Regardless of whether or not your agree with the dispensational theology that undergirds this song, it deserves to be on the list for two reasons. First, the end times where on everyone’s mind in the 70s and 80s, and second, this is one of the first Christian music videos with production quality rivaling some of what was being played on MTV. This is actually the second version of this video. In the original, the beast is consumed in flames, and MTV said it was too much, so D & K toned it down to what you see here.

One top of all of that, there is an aspect of this song that is still relevant today. It may be sooner than we think when we will have to either deny some aspect of our faith or face arrest.

3. Mercy Mercy -77’s (1982)

Though this video never gained huge popularity with the evangelical crowd, due to misunderstanding the darkness of the video, not to mention the eye shadow, this song makes the list because it is one of the first Christian videos to make it into the rotation of a relatively new TV station called MTV. In the end, we are all sinful creatures with sinful natures that tempt us away from the Lord. We are destined for wrath unless the Lord has mercy on us.

I was wallowing
In a pit of snakes
They come crawling
Up around my legs
Now, I despise them
But I know
If they hypnotize me
Down, down I go

Then I say, Lord
Have mercy on me
I say, Lord
Have mercy

2. Know Me (Huh, What?) – The Cross Movement (1999)

This video reminded us, once again, that true hip hop can be theologically rich and make a statement at the same time. Who has not watched an awards show when a musician or actor thanks Jesus for some profane song or movie? For every one of those facepalm moments, this video is for you. Not much else needs to be said about this video. It speaks for itself. We all need to examine ourselves to see that we are in the faith.

1. Meltdown at Madame Tussauds- Steve Taylor (1984)

This is the second entry by Steve Taylor on this list, but he has earned it. The year is 1984, Christians are beginning to have some music and videos that are not behind the times, and we know it because of Meltdown. The moment the video starts, and you see Blair (Lisa Whelchel) from the sitcom The Facts of Life when it was at the height of its popularity, you know you are in for something good. This was not a sub-par offering. The video then proceeds to use the fire that destroyed the wax figures at Madame Tussauds wax museum as a metaphor for hell and so much more. The whole video comes to a point with these poignant lyrics:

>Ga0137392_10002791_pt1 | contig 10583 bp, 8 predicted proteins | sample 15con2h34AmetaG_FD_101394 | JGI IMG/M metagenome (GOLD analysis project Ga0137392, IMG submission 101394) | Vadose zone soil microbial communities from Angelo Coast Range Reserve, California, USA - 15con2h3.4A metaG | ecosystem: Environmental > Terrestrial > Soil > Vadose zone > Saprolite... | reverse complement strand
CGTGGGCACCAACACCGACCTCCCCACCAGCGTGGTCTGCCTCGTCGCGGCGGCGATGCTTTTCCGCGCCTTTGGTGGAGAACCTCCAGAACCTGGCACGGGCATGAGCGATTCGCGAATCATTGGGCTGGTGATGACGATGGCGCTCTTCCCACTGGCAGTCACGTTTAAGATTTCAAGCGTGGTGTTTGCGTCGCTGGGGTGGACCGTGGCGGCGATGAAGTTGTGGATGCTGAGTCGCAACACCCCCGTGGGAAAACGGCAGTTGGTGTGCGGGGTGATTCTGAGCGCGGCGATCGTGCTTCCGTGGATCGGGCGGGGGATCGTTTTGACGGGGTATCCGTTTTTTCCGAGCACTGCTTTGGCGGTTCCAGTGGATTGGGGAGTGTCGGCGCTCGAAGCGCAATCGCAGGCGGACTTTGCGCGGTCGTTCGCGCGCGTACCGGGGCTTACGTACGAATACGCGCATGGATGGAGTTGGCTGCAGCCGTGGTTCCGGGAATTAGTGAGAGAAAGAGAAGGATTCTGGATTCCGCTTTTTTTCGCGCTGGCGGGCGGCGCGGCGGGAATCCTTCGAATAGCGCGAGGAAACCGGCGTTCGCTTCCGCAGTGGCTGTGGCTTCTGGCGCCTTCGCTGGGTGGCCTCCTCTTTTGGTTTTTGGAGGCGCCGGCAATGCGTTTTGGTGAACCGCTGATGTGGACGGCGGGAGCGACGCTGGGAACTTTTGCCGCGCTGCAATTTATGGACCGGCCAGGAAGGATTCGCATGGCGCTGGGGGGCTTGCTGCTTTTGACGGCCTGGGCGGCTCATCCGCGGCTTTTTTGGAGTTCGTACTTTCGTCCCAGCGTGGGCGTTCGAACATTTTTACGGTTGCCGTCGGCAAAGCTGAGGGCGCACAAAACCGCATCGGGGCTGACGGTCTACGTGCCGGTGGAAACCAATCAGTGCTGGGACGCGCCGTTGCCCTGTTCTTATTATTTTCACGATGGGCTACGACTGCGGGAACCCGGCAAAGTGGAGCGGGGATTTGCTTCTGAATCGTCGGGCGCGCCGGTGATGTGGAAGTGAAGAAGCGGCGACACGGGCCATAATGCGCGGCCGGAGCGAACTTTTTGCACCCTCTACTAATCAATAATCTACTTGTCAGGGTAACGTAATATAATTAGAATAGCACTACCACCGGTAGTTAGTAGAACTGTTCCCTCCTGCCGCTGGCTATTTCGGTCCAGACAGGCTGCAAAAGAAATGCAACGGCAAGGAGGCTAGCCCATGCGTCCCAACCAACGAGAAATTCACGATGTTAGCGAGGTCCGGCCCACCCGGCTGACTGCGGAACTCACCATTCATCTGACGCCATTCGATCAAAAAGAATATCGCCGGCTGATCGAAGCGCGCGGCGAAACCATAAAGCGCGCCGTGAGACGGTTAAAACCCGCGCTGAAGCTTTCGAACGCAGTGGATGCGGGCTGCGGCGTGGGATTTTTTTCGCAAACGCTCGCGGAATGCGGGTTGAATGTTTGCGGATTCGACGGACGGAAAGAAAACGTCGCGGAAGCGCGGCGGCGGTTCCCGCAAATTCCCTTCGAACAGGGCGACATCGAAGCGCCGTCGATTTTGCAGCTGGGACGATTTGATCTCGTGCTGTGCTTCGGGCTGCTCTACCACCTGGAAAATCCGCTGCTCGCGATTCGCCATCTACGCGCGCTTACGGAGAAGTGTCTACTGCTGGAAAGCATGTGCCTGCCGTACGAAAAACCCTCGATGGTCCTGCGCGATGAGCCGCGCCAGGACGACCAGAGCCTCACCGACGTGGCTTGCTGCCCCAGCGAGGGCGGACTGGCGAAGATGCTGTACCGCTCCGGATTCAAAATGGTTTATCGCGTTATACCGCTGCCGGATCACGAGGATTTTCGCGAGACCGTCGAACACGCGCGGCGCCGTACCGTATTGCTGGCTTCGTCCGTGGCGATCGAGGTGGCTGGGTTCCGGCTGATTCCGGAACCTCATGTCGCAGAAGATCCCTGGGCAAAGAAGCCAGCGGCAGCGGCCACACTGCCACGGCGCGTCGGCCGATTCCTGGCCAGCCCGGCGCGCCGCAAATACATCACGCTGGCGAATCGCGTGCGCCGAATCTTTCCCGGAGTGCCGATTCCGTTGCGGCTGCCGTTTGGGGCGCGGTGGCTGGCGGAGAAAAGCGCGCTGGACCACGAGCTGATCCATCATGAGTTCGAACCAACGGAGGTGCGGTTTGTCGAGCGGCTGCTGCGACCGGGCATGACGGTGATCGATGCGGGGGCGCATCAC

“Celebrity status only got in the way
Had my hands in my pockets on the Judgment Day
You can’t take it with you, there’s fire in the hole
Had the world by the tail but I lost my soul”

What do you think of this list? Are there videos you would have included? Let us know in the comments below.

-D. Eaton

The Lord Is With You Today

Surely I am with you all the days, to the very end of the age! -Matthew 28:20

The path in front of me may be full of flowers or full of thorns. Or, as is more probable, flower and thorn may be mingled together. The sky may be light or dark. The weather may be glorious summer or bleakest winter. But I go safely and happily, if the Lord Jesus, who can and will supply my every need, is with me all the days.

Days of Discipline

Some of the days will be days of discipline of the pruning knife and the cleansing fire. But when He is with me, the discipline is a blessing, and not a curse. It teaches me to grasp His strong right hand with a tighter hold,
to pray more earnestly, to find heights and depths of meaning in the promises of God, to feel for others who are in tribulation.Mind and heart and character are bettered by the endurance of affliction.

Days of Monotony

Many of the days, too, will be days of monotony. They must be spent in little things–household labors, common concerns, unnoticed toil. I may long for a more striking and interesting experience. But when He is with me, I know that He makes my life like His own–the blessed life He lived among carpenters’ tools, and village streets, and peasant people. The drudgery is a love-message; it is Jesus Christ in disguise!

Days of Temptation

Every day will be a day of temptation. In the home, in the business, in company, in loneliness; I shall encounter the devil’s subtle snares. But let my Lord be with me, and temptation will but reveal the closeness and blessedness of the tie. It will be an instrument which He uses to impart more maturity to my graces, more courage, more patience, more trust.

Day of Death

Perhaps one of the days will be the day of death. But if He does not leave or forsake me, then death will be an ingredient in the training that fits me for the glorious inheritance! As John Bunyan pictures it, I must cross the ‘River of Death’ to reach the ‘Celestial City’. Jesus did it Himself, and the disciple is not above the Master. His Everlasting Arms will sustain me in the flood; and, on the other side, I shall enter the ‘Beautiful Gate’ and see His face!

All Your Days

All the days He is with me to the end, and through the end, and beyond the end forever and ever! Whether I live, therefore, or whether I die, I am His and He is mine!

-Alexander Smellie (1907)